3. 3.0 3.1 3.2 3.3 "The Mandaeans - Who are the Mandaeans?". The Worlds of Mandaean Priests. Retrieved November 5, 2021.
  4. 4.0 4.1 Larsson, Göran; Sorgenfrei, Simon; Stockman, Max (2017). "Religiösa minoriteter från Mellanöstern" (PDF). Myndigheten för stöd till trossamfund. Retrieved November 4, 2021.
  5. 5.0 5.1 5.2 5.3 5.4 5.5 5.6 5.7 5.8 5.9 Hanish, Shak (2019). The Mandaeans In Iraq. In Rowe, Paul S. (2019). Routledge Handbook of Minorities in the Middle East. London and New York: Routledge. p. 160. ISBN 9781317233794.
  6. "The strength within: The role of refugee community organisations in settlement-Case study: Sabean Mandean Association". Refugee Council of Australia. January 26, 2019. Retrieved November 8, 2021.
  7. 7.0 7.1 7.2 7.3 Hegarty, Siobhan (July 21, 2017). "Meet the Mandaeans: Australian followers of John the Baptist celebrate new year". ABC. Retrieved July 22, 2017.
  8. Hinchey, Rebecca. "Mandaens, a unique culture" (PDF). NSW Service for the Treatment and Rehabilitation of Torture and Trauma Survivors. Retrieved November 4, 2021.
  9. "Iran" (PDF). U.S. Department of State. Retrieved June 17, 2023.
  10. 10.0 10.1 Office of International Religious Freedom (June 2, 2022). "2021 Report on International Religious Freedom: Iran". U.S. Department of State. Retrieved June 17, 2023.
  11. 11.0 11.1 11.2 11.3 11.4 11.5 Contrera, Russell. "Saving the people, killing the faith – Holland, MI". The Holland Sentinel. Archived from the original on March 6, 2012. Retrieved December 17, 2011.
  12. 12.0 12.1 12.2 12.3 12.4 12.5 12.6 12.7 Farhan, Salam; al Roomi, Layla; Nashi, Suhaib (October 2015). "Submission on behalf of the Mandaean Human Rights Group to the Human Rights Committee's Periodic Review of Iraq in October 2015" (PDF). OHCHR. Retrieved November 15, 2021.
  13. 13.0 13.1 MacQuarrie, Brian (August 13, 2016). "Embraced by Worcester, Iraq's persecuted Mandaean refugees now seek 'anchor'—their own temple". The Boston Globe. Retrieved August 19, 2016.
  14. 14.0 14.1 14.2 Moulton, Cyrus. "Mandaean community opens office in Worcester". telegram.com. Retrieved May 20, 2020.
  15. 15.0 15.1 15.2 Sly, Liz (November 16, 2008). "'This is one of the world's oldest religions, and it is going to die.'". Chicago Tribune. Retrieved November 5, 2021.
  16. 16.0 16.1 Busch, Matthew; Ross, Robyn (February 18, 2020). "Against The Current". Texas Observer. Retrieved November 8, 2021.
  17. 17.0 17.1 Salloum, Saad (August 29, 2019). "Iraqi Mandaeans fear extinction". Al-Monitor. Retrieved May 20, 2020.
  18. Verschiedene Gemeinschaften / neuere religiöse Bewegungen, in: Religionswissenschaftlicher Medien- und Informationsdienst|Religionswissenschaftliche Medien- und Informationsdienst e. V. (Abbreviation: REMID), Retrieved 9 October 2016
  19. Castelier, Sebastian; Dzuilka, Margaux (June 9, 2018). "Jordan's Mandaean minority fear returning to post-ISIS Iraq". The National. Retrieved June 9, 2018.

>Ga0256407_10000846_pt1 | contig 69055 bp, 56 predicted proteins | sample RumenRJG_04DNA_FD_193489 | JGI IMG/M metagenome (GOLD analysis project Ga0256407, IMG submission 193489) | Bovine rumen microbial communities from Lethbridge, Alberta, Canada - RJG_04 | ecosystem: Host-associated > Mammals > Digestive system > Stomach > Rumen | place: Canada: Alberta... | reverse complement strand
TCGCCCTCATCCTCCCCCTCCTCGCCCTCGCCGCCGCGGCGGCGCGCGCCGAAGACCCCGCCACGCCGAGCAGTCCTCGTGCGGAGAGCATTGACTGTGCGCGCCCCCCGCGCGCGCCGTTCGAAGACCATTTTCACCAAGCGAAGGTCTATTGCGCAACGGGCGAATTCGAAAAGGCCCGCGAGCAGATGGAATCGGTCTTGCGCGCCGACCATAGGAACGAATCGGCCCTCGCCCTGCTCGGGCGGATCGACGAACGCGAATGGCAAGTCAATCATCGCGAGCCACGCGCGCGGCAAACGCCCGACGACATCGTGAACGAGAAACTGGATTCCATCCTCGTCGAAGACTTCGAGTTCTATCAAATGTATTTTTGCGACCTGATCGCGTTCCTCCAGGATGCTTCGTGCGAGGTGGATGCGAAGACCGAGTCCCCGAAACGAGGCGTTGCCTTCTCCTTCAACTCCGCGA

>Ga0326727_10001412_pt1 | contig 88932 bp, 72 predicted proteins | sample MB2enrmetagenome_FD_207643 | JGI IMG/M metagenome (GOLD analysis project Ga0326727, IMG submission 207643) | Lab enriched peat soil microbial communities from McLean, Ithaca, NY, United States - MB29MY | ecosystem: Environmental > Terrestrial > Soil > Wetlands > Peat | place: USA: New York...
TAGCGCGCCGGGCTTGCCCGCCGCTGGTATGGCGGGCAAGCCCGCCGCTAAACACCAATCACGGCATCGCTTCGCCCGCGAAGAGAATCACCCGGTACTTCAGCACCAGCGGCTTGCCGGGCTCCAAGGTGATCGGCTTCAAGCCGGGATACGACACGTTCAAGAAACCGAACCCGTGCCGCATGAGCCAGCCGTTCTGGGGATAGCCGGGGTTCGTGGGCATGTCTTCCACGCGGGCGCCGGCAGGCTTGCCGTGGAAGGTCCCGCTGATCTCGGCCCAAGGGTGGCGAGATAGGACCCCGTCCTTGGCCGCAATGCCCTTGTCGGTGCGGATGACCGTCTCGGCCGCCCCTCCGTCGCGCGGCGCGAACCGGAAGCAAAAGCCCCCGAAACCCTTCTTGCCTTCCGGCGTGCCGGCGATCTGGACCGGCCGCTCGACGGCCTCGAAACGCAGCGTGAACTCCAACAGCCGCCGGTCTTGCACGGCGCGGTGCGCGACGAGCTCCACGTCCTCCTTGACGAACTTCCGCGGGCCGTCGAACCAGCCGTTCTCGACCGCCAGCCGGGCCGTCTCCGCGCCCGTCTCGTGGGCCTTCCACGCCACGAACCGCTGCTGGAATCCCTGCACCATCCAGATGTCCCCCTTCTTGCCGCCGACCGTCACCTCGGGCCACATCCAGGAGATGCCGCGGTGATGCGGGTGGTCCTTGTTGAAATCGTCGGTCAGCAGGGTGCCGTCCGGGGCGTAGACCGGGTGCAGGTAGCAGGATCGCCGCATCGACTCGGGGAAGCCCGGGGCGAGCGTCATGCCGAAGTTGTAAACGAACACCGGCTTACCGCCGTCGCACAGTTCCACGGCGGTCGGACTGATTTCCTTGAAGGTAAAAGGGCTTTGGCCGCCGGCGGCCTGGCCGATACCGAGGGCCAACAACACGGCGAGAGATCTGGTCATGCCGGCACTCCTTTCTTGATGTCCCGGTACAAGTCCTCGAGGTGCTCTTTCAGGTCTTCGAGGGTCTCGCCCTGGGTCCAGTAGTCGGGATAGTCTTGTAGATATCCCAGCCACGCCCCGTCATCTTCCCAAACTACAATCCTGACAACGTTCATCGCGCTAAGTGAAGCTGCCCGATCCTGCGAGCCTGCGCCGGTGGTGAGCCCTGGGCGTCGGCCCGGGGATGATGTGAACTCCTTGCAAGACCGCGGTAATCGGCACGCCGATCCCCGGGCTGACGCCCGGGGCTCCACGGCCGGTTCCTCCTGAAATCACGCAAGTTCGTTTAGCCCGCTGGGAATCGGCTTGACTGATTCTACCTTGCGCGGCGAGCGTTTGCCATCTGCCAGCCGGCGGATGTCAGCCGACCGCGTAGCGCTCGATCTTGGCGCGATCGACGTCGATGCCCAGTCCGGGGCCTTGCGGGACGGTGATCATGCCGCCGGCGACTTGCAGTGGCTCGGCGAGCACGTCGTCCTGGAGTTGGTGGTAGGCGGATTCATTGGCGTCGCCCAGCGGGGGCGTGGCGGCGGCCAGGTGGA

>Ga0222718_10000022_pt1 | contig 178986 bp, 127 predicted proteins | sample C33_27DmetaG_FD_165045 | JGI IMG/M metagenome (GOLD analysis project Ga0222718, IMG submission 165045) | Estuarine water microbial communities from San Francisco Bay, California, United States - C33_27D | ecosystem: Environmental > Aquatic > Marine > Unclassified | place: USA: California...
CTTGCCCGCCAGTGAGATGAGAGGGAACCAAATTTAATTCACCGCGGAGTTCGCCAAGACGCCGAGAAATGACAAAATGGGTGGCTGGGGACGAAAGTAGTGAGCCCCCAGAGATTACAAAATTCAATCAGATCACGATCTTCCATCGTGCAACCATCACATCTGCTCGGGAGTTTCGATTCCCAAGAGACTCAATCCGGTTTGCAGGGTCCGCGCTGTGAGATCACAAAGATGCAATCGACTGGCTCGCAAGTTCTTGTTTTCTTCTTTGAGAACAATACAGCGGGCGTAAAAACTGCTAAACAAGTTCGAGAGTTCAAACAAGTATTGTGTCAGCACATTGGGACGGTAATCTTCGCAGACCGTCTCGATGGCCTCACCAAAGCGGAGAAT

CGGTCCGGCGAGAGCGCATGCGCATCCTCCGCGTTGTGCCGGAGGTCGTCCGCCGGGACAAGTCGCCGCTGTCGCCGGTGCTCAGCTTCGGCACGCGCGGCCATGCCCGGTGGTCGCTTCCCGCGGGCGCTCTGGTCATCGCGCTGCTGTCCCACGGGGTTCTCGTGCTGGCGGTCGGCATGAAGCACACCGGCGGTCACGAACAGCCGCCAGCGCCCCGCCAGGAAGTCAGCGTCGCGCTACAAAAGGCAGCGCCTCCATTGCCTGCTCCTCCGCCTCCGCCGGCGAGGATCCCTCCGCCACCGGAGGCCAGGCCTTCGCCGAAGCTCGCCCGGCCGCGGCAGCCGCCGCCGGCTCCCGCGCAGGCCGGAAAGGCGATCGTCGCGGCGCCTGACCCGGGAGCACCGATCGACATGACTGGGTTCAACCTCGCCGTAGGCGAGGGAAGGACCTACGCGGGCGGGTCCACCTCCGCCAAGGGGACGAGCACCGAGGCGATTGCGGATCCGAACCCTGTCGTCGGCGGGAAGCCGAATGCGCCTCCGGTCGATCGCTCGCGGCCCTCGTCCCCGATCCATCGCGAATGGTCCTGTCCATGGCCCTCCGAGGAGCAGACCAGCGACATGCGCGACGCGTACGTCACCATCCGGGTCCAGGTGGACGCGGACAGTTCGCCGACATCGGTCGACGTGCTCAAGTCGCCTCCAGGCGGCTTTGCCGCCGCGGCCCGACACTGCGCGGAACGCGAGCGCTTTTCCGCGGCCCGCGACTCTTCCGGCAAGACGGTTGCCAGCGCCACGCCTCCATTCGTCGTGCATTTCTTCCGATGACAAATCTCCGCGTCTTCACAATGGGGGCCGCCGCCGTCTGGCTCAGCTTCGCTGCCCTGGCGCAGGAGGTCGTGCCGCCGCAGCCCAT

20. 20.0 20.1 20.2 Ersan, Mohammad (February 2, 2018). "Are Iraqi Mandaeans better off in Jordan?". Al-Monitor. Retrieved August 13, 2021.
  21. Sido, Kamal (October 7, 2010). "Leader of the world's Mandaeans asks for help". Gesellschaft für bedrohte Völker. Archived from the original on February 11, 2013. Retrieved November 4, 2021.
  22. Fraser, Tim (July 31, 2015). "Canadians working to rescue Mandaean people on brink of extinction in Iraq". The Globe and Mail. Retrieved November 4, 2021.
  23. 23.0 23.1 Schou, Kim; Højland, Marie-Louise (May 6, 2013). "Hvem er mandæerne?". Religion.dk(Danish). Retrieved November 4, 2021.
  24. Koskinen, Paula (July 14, 2014). "Mandealaiset saivat joukkokasteen Pyhäjärvessä". Yle. Retrieved November 15, 2021.
  25. 25.0 25.1 "Religion : la Touraine, refuge des Sabéens-Mandéens". la Nouvelle Republique. April 23, 2019. Retrieved December 3, 2021.
  26. 26.0 26.1 "About 70% Sabean-Mandaeans have left Iraq, says official". Rudaw. August 28, 2022. Retrieved October 2, 2022.
  27. 27.0 27.1 27.2 McGrath, James (January 23, 2015), "The First Baptists, The Last Gnostics: The Mandaeans", YouTube-A lunchtime talk about the Mandaeans by Dr. James F. McGrath at Butler University, retrieved November 3, 2021
  28. 28.0 28.1 28.2 28.3 28.4 28.5 Buckley, Jorunn Jacobsen (2010). Turning the Tables on Jesus: The Mandaean View. In Horsley, Richard (March 2010). Christian Origins. ISBN 9781451416640.(pp94-11). Minneapolis: Fortress Press
  29. Iraqi minority group needs U.S. attention Archived 2007-10-25 at the Wayback Machine, Kai Thaler, Yale Daily News, 9 March 2007.
  30. al Sheati, Ahmed (December 6, 2011). "Iran Mandaeans in exile following persecution". Al Arabiya. Retrieved November 11, 2021.
  31. 31.0 31.1 31.2 Deutsch, Nathaniel (October 6, 2007). "Save the Gnostics". The New York Times. Retrieved November 25, 2021.
  32. 32.0 32.1 Rudolph 1977, p. 15.
  33. 33.0 33.1 33.2 Gündüz, Şinasi (1994). The Knowledge of Life: The Origins and Early History of the Mandaeans and Their Relation to the Sabians of the Qur'ān and to the Harranians. ISBN 978-0-19-922193-6.
  34. 34.0 34.1 34.2 *Häberl, Charles G. (2009), The neo-Mandaic dialect of Khorramshahr, Otto Harrassowitz Verlag, ISBN 978-3-447-05874-2
  35. 35.0 35.1 35.2 Häberl, Charles G. (2022). The Book of Kings and the Explanations of This World: A Universal History from the Late Sasanian Empire. Translated Texts for Historians. Vol. 80. Liverpool: Liverpool University Press. ISBN 978-1-800-85627-1.